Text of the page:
By David Vaught, USGTF Master Professional

Occasionally we are all confronted with a deep-meaning question from someone that requires quite a bit of reflection. It could be a colleague, peer, student, or family member. As I have progressed through the years in my golf career, I get asked the following question more and more often: “How did you get where you are today in the golf business?”

A few years ago, when confronted with this question by a young aspiring golf professional, I was caught completely off guard, but the answer popped into my head unexpectedly. Before I reveal that epiphany, I must say after that day I began to notice a similar motive for almost every successful golf instructor I have come across the last half of my career.

Thinking back to the very early years of my golf career, I could come up with some very easy answers. For example, I was starving when I got my first golf job. Therefore, eating was a good motivator. I needed a car that didn’t break down every week. I wanted to impress a potential girlfriend, and being homeless doesn’t lend itself to good first impressions. Besides what young guy doesn’t have someone of interest they want to impress?

Don’t be misled. Not all instructors are motivated the same. I have met several instructors that have had different motivations. Some thought it was an easy alternative to selling insurance or working in sales, etc., etc. Others were motivated by the money; $80 an hour sounds like a good gig. Others were looking for the next young superstar they could groom into a tour player and then parlay that into big-ticket success.

Does the enjoyment of doing what you love trump the enjoyment you can receive out of the money you make? I am not wise enough to answer that one, but many will say doing what you love day in and day out is very important to truly being happy in life. Now let’s bring this back to golf and my answer. I responded to the question like this: “All I can remember trying to do was help someone receive greater joy and have more fun playing this game. If I could to add joy to their life, I was happy, and the rest took care of itself”.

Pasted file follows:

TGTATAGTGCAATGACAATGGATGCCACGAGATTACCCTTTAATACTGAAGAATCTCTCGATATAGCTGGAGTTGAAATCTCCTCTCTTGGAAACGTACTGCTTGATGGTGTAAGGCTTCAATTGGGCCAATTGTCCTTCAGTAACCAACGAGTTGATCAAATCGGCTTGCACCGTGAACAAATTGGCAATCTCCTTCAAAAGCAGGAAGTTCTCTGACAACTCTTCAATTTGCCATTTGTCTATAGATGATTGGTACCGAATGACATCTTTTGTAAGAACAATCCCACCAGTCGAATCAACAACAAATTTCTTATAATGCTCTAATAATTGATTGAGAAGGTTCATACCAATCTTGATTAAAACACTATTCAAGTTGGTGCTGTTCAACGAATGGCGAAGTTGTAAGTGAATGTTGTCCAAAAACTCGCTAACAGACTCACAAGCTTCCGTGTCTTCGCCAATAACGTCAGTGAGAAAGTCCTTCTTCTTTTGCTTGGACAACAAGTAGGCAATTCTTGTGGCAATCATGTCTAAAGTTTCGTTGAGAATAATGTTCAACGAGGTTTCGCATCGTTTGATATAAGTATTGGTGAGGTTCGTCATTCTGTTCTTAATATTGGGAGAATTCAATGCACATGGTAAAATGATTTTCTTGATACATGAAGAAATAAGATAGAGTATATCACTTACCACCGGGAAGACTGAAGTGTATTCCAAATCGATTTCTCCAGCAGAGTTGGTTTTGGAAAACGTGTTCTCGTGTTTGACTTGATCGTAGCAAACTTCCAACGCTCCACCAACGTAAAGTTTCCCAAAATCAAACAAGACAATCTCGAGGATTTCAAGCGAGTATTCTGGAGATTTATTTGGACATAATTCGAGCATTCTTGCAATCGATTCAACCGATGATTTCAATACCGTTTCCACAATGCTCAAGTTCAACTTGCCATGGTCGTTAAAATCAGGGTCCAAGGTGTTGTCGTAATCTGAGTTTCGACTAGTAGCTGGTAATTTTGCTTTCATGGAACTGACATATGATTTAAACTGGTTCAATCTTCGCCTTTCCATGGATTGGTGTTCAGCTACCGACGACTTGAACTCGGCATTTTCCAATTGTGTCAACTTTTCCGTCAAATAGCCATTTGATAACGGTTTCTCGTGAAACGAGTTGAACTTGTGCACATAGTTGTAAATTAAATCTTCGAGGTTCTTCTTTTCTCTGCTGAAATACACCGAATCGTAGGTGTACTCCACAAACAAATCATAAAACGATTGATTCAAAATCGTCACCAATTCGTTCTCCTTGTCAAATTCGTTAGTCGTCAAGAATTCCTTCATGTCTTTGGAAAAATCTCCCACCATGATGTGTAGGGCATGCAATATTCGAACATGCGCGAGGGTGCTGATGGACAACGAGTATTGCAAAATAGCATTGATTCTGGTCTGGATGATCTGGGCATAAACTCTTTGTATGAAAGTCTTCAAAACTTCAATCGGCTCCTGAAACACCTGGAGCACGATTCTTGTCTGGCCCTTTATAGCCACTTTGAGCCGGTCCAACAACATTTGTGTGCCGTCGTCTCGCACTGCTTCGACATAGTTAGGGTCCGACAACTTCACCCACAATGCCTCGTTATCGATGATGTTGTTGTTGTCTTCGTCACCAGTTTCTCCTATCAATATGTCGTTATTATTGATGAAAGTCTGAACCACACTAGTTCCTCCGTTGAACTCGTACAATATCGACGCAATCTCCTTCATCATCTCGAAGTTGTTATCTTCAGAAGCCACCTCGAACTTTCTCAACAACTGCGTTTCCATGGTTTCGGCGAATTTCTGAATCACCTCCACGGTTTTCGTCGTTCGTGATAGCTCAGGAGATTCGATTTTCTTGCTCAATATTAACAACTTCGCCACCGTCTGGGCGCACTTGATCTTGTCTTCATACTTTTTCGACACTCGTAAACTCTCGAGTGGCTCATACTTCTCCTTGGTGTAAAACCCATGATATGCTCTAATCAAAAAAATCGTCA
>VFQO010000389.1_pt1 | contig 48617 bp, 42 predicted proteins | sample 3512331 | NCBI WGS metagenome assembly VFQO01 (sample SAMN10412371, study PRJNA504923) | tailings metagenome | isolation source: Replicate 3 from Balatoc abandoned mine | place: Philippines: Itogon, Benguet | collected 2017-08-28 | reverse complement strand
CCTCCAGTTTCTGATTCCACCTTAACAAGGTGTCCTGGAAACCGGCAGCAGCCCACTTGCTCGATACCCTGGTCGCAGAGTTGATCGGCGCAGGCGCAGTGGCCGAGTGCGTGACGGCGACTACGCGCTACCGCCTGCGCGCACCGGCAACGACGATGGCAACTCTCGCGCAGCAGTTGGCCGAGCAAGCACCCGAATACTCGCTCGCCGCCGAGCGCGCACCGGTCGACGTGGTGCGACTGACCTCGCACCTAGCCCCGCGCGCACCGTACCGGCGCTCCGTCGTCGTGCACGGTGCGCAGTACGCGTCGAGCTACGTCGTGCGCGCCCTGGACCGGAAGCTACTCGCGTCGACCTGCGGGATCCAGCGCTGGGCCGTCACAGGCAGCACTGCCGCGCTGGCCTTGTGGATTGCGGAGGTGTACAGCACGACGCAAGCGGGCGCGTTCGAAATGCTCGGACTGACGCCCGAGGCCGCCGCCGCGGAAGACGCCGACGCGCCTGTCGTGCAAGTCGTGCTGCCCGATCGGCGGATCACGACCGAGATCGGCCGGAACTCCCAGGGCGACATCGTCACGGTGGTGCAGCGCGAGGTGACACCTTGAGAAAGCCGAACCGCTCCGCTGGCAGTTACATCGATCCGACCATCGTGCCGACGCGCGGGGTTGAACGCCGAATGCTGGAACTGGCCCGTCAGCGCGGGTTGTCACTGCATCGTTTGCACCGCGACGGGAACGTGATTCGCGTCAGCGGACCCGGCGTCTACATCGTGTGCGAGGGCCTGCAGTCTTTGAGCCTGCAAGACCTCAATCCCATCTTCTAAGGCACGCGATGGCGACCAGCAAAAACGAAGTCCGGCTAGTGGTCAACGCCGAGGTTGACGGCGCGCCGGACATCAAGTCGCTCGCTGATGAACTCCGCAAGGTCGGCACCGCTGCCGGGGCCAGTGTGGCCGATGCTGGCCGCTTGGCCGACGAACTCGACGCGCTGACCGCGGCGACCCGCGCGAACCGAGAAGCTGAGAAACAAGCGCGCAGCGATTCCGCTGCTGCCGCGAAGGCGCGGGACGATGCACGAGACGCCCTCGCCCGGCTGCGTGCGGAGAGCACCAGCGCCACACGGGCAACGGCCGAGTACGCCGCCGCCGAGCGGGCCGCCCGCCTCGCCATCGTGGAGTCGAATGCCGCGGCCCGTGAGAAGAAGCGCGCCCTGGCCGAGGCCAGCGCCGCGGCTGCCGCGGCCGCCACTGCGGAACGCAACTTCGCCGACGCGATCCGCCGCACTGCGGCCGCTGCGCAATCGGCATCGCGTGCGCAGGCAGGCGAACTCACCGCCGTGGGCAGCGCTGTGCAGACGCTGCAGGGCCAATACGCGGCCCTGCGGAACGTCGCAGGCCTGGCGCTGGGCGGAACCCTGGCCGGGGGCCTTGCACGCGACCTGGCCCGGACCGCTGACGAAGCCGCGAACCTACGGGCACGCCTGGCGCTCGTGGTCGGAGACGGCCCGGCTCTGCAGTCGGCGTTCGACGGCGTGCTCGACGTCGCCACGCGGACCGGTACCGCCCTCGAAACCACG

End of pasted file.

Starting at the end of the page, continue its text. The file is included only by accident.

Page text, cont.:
Honestly, that was always my motivation. I somehow figured out that by having that one simple objective, everything else fell into place. I do not claim to be consciously aware of that all the time, but looking back, that is exactly what was in my mind somewhere. It guided me.

I made some money. I won awards. I received accolades from my peers. I received admiration from those that cared about me. All from that single motivation: bringing people joy by helping them play better golf. For me, that was through lessons and equipment. I look back now on what I have accomplished, modest by some standards and significant by others, and I have a very hard time believing I did all of that! I do realize it somehow just came from that single heartfelt desire. I do also remember often feeling desperate as to how I was going to help them play better. It could have been lying in bed dreaming up a new drill to fix their swing or not giving up until I found the right shaft they needed to improve their ball flight. Whatever it took.

Again, I would say that the clear majority of successful golf professionals share that motivation. I know it works. That could mean going the extra mile, giving more effort, spending more time, or being more patient.

It is not exactly earth shattering or even that profound. It is simple. I guess much like the mantra Harvey Penick lived and taught by. That piece of advice is the best advice I can offer someone that is entertaining a career in golf, especially teaching or equipment. Love to see them get better, love to see them improve, love to see them have a great day enjoying this game. If you are trying to help them do that, it will all come to you. You may not make millions, but your heart will be full, people will notice and you will have the gratification that money does not always buy.
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